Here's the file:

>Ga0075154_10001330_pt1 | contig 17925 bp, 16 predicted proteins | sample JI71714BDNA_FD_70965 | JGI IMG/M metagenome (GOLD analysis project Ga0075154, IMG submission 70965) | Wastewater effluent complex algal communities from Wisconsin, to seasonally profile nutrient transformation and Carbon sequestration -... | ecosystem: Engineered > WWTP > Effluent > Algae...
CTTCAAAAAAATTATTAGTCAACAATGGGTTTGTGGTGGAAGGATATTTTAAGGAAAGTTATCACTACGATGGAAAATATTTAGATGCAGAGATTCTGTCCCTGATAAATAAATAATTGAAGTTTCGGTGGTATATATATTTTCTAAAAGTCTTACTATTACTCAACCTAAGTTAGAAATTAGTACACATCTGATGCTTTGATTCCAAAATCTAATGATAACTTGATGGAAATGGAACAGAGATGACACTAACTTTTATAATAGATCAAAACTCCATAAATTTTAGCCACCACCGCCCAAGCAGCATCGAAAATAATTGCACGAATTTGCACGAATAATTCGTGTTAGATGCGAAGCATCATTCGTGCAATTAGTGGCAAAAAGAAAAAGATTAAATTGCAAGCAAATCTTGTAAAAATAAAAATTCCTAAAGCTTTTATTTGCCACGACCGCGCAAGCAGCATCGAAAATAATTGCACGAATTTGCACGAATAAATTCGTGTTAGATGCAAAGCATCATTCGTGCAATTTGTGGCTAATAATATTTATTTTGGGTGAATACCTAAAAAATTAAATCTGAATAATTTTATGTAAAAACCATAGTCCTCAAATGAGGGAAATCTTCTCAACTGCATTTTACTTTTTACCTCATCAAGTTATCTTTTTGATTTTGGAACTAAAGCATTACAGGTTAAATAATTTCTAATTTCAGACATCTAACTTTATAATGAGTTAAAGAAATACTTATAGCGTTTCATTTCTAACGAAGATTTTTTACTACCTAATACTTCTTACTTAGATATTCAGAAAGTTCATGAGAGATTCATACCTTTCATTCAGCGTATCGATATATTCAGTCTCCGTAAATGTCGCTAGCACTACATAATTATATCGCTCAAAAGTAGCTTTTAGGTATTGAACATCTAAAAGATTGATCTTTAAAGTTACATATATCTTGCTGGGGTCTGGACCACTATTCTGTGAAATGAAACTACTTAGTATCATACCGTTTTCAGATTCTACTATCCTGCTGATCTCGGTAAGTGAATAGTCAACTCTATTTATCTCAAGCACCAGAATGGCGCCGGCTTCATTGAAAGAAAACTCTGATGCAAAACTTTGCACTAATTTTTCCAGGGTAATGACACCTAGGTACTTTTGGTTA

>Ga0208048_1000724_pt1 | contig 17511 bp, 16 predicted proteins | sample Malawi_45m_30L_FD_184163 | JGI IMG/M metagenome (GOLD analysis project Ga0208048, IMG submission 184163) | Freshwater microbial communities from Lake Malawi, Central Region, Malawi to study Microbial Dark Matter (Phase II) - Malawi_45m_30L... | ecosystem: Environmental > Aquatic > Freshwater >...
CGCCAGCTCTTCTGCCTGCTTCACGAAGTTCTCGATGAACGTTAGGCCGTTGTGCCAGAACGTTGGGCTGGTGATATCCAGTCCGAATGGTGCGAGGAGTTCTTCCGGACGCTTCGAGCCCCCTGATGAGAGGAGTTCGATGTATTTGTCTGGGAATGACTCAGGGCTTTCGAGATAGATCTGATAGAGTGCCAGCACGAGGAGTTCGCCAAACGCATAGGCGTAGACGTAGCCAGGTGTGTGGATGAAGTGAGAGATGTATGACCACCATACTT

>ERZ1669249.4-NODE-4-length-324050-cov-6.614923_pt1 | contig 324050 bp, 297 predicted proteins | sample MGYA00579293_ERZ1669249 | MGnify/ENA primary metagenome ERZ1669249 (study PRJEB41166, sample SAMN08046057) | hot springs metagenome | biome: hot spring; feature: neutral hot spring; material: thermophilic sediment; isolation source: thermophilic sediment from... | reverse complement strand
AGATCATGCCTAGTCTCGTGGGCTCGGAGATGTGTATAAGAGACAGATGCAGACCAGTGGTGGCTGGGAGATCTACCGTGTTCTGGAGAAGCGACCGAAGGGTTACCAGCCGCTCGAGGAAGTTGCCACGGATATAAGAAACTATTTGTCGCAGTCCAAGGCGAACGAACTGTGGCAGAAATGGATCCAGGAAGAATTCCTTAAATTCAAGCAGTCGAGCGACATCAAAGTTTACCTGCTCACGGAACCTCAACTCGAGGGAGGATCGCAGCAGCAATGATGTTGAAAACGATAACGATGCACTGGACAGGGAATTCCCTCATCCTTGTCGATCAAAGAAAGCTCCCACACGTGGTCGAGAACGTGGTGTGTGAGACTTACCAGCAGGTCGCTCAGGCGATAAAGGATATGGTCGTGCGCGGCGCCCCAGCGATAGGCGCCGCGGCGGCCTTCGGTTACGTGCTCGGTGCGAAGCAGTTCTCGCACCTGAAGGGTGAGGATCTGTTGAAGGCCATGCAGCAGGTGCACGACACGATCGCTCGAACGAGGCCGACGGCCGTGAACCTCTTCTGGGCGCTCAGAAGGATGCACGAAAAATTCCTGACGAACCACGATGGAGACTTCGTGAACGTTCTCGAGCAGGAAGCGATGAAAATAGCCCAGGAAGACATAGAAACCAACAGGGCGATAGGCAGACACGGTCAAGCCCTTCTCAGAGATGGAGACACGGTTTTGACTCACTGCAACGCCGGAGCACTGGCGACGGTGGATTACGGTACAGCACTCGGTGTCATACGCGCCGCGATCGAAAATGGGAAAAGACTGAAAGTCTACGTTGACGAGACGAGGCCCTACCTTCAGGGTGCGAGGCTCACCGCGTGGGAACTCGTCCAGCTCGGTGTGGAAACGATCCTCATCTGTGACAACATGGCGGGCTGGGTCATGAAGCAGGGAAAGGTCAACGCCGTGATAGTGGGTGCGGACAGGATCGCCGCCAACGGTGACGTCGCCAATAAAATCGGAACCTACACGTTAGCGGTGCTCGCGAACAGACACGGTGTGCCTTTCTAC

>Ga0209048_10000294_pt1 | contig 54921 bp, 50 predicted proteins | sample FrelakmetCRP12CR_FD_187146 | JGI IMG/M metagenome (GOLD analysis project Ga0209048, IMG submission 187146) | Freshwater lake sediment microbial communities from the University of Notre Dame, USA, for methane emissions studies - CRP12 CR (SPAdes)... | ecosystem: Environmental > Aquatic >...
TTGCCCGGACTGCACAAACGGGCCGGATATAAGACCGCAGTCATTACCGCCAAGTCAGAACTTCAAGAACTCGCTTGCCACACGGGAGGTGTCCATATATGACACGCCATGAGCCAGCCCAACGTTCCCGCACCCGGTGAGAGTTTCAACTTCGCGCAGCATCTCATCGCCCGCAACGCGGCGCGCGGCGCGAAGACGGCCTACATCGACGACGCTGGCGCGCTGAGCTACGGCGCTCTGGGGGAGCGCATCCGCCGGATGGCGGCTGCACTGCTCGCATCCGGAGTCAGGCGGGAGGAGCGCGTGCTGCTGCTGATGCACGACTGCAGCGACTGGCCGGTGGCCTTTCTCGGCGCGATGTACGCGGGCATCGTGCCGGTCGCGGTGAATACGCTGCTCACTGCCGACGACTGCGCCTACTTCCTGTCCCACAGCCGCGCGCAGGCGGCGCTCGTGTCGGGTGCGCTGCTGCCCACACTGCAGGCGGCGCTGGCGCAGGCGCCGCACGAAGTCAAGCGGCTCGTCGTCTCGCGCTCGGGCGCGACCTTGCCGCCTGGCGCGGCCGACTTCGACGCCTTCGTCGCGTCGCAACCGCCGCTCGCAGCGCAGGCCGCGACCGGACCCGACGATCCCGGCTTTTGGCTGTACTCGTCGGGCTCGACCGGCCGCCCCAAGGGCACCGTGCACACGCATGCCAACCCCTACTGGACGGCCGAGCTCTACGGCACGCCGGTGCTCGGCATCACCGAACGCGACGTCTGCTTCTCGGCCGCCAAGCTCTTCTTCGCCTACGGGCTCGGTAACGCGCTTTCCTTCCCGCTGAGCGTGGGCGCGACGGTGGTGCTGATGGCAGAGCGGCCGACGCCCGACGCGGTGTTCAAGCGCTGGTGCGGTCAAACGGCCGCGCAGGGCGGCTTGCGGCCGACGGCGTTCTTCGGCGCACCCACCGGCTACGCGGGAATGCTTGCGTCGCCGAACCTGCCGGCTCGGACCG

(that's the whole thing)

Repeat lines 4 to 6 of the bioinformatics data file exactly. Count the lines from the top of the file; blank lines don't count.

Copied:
CGCCAGCTCTTCTGCCTGCTTCACGAAGTTCTCGATGAACGTTAGGCCGTTGTGCCAGAACGTTGGGCTGGTGATATCCAGTCCGAATGGTGCGAGGAGTTCTTCCGGACGCTTCGAGCCCCCTGATGAGAGGAGTTCGATGTATTTGTCTGGGAATGACTCAGGGCTTTCGAGATAGATCTGATAGAGTGCCAGCACGAGGAGTTCGCCAAACGCATAGGCGTAGACGTAGCCAGGTGTGTGGATGAAGTGAGAGATGTATGACCACCATACTT

>ERZ1669249.4-NODE-4-length-324050-cov-6.614923_pt1 | contig 324050 bp, 297 predicted proteins | sample MGYA00579293_ERZ1669249 | MGnify/ENA primary metagenome ERZ1669249 (study PRJEB41166, sample SAMN08046057) | hot springs metagenome | biome: hot spring; feature: neutral hot spring; material: thermophilic sediment; isolation source: thermophilic sediment from... | reverse complement strand
AGATCATGCCTAGTCTCGTGGGCTCGGAGATGTGTATAAGAGACAGATGCAGACCAGTGGTGGCTGGGAGATCTACCGTGTTCTGGAGAAGCGACCGAAGGGTTACCAGCCGCTCGAGGAAGTTGCCACGGATATAAGAAACTATTTGTCGCAGTCCAAGGCGAACGAACTGTGGCAGAAATGGATCCAGGAAGAATTCCTTAAATTCAAGCAGTCGAGCGACATCAAAGTTTACCTGCTCACGGAACCTCAACTCGAGGGAGGATCGCAGCAGCAATGATGTTGAAAACGATAACGATGCACTGGACAGGGAATTCCCTCATCCTTGTCGATCAAAGAAAGCTCCCACACGTGGTCGAGAACGTGGTGTGTGAGACTTACCAGCAGGTCGCTCAGGCGATAAAGGATATGGTCGTGCGCGGCGCCCCAGCGATAGGCGCCGCGGCGGCCTTCGGTTACGTGCTCGGTGCGAAGCAGTTCTCGCACCTGAAGGGTGAGGATCTGTTGAAGGCCATGCAGCAGGTGCACGACACGATCGCTCGAACGAGGCCGACGGCCGTGAACCTCTTCTGGGCGCTCAGAAGGATGCACGAAAAATTCCTGACGAACCACGATGGAGACTTCGTGAACGTTCTCGAGCAGGAAGCGATGAAAATAGCCCAGGAAGACATAGAAACCAACAGGGCGATAGGCAGACACGGTCAAGCCCTTCTCAGAGATGGAGACACGGTTTTGACTCACTGCAACGCCGGAGCACTGGCGACGGTGGATTACGGTACAGCACTCGGTGTCATACGCGCCGCGATCGAAAATGGGAAAAGACTGAAAGTCTACGTTGACGAGACGAGGCCCTACCTTCAGGGTGCGAGGCTCACCGCGTGGGAACTCGTCCAGCTCGGTGTGGAAACGATCCTCATCTGTGACAACATGGCGGGCTGGGTCATGAAGCAGGGAAAGGTCAACGCCGTGATAGTGGGTGCGGACAGGATCGCCGCCAACGGTGACGTCGCCAATAAAATCGGAACCTACACGTTAGCGGTGCTCGCGAACAGACACGGTGTGCCTTTCTAC